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Serbian Prime Minister Attacked By Crowds During Srebrenica Massacre Memorial Ceremony

"Despite what happened in Srebrenica, Bosnians still extend the hand of reconciliation," Serbian Prime Minister Vucic tweeted shortly after having rocks hurled at him by angry crowds. "We have to live together in peace."

Last updated on July 11, 2015, at 3:57 p.m. ET

Posted on July 11, 2015, at 11:29 a.m. ET

Serbian Prime Minister Aleksandar Vucic was chased by stone-hurling crowds at a 20th anniversary commemoration of the Srebrenica Massacre in Bosnia on Saturday.

Marko Drobnjakovic / AP

During and after the 1990s inter-ethnic war in Bosnia, Vucic's country backed the Bosnian Serbs, who killed an estimated 8,000 Muslim boys and men in the town of Srebrenica.

After condemning the "monstrous crime" committed in Srebrenica, Vucic traveled to a monument to the Bosnian victims to pay his respects, but crowds soon began began chanting "Allahu Akbar" (God is Great) and hurling stones, the Associated Press reported.

Photos and footage from the scene show the prime minister running for cover, shielded by body guards, as crowds chased them yelling.

Matej Divizna / Getty Images

Vucic's spokesperson told the AP in a statement that the prime minister was hit in the face with a stone and that his glasses were broken in the melee.

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The Serbian government reacted within hours of the incident, calling the treatment of its prime minister an attack against the country.

"It is an attack not only against Vucic but against all of Serbia and its policy of peace and regional cooperation," Foreign Minister Ivica Dacic said in a statement.

Yet Vucic himself tweeted a more measured statement, reassuring the Serbian and Bosnian people that the stone-throwing would not affect the peace between their countries.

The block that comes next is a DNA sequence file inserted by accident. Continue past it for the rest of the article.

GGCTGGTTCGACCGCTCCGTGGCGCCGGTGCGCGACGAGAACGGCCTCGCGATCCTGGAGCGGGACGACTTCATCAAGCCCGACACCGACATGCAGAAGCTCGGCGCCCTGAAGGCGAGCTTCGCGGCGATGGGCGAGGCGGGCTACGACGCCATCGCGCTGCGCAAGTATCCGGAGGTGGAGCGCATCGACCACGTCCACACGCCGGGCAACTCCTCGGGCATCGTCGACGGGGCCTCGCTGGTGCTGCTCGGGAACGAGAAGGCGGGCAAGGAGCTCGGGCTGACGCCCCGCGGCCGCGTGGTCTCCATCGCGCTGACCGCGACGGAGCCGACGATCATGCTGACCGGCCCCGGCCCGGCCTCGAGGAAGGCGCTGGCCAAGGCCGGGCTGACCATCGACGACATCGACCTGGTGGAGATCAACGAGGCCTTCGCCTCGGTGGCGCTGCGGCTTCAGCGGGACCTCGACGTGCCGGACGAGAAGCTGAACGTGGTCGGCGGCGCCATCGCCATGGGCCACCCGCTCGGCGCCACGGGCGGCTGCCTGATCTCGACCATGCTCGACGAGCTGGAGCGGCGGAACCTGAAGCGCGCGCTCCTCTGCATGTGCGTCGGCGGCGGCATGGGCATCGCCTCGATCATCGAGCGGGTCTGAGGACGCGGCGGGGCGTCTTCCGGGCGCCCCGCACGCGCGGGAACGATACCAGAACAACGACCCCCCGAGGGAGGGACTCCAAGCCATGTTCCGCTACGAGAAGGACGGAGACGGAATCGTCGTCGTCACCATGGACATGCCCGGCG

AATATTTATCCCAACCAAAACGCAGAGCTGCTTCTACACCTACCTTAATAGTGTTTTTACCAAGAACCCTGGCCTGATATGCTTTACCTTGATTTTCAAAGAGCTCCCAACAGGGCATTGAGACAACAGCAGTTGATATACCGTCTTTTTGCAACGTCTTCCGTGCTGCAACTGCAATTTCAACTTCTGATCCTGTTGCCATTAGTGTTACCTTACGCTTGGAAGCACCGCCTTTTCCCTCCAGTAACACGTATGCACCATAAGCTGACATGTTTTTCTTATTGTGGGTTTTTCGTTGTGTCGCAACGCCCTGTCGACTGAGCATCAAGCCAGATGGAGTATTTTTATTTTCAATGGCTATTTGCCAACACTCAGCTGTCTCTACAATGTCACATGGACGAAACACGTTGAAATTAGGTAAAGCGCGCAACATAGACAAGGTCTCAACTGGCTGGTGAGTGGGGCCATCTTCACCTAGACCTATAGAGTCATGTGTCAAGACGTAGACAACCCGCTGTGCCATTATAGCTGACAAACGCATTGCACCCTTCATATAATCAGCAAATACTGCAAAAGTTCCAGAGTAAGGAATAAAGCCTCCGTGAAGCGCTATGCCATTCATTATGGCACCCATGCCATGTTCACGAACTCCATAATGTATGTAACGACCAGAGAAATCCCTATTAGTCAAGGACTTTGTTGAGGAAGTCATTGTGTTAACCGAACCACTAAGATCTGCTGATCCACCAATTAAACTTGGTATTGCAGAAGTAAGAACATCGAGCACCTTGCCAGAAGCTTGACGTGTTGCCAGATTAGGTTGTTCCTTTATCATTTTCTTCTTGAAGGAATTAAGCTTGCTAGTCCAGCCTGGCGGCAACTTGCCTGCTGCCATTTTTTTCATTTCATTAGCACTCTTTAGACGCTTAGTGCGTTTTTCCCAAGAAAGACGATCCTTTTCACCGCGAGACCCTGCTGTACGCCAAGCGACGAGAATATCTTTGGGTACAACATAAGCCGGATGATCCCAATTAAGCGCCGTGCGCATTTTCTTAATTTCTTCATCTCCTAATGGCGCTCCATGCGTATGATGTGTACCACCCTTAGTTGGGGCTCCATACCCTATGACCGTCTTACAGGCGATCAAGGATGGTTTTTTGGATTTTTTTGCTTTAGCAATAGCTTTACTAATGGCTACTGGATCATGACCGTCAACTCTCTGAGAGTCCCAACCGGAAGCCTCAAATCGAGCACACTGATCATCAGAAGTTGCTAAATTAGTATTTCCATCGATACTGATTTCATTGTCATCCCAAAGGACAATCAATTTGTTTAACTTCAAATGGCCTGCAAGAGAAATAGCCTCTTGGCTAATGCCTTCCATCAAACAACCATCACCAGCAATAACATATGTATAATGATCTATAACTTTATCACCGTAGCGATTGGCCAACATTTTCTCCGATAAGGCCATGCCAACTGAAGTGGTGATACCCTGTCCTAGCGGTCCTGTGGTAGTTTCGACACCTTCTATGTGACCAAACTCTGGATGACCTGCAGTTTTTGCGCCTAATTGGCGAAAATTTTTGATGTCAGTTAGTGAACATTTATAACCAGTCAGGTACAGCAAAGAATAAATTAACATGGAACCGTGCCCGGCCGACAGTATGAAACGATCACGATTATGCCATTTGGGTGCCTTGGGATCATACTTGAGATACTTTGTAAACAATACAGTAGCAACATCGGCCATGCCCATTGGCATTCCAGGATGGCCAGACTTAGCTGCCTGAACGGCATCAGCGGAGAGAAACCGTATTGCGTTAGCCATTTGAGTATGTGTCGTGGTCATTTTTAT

"Despite what happened in #Srebrenica, Bosnians still extend the hand of reconciliation," Vucic wrote. "We have to live together in peace."

Amel Emric / AP

Politicians from around the world have expressed their solidarity with both Vucic and the population of Srebrenica.

Vice President of the European Union Commission Federica Mogherini commended Vucic for even attempting to appear in Srebrenica at the memorial.

My solidarity to @avucic who made the historical choice of being present in #Srebrenica. Peace can be built only on reconciliation

President Bill Clinton, who led the U.S. at the time of the massacre, wrote and tweeted a note to the people of Serbia, encouraging them to pursue more peaceful cooperation in the future.

Before stones were thrown, Clinton had said in a short speech, "I want to thank the prime minister of Serbia for having the courage to come here today and I think it is important that we acknowledge that."

The Clinton administration led the NATO airstrikes against Serb positions in the '90s, ending the Bosnian war and brokering a peace agreement.

We hope your determination to recover & honor your loved ones inspires a more peaceful & cooperative future. #Bosnia

The US Embassy in Sarajevo released a statement on the attack, echoing Clinton's remarks and condemning the attack on the prime minister.

As Former President Clinton said in his remarks honoring the 20th anniversary of the genocide in Srebrenica today, it took courage for PM Vucic to attend the commemoration. The U.S. Embassy in Sarajevo condemns the subsequent attack on the Prime Minister. Many of the mourners were horrified by the violence and disheartened that it disrupted the solemnity of the anniversary. The U.S. Embassy in Sarajevo shares that sentiment, and urges all to focus once again on the victims of the Srebrenica genocide and their families.

Amel Emric / AP

On the 20th anniversary, 136 newly-identified victims of the '90s killings were laid to rest Saturday alongside the original memorial.

Many of the victims' bodies were dismembered and buried in "secondary" grave sites at the time, in order to hide the scale of the massacre. Remains continue to be found throughout the region, even two decades after the atrocity.

Though multiple international tribunals have referred to the massacre – which killed more people than any mass killing since World War II – as a genocide, Serbian and Bosnian Serb officials have long refused to acknowledge it as such.

Marko Drobnjakovic / AP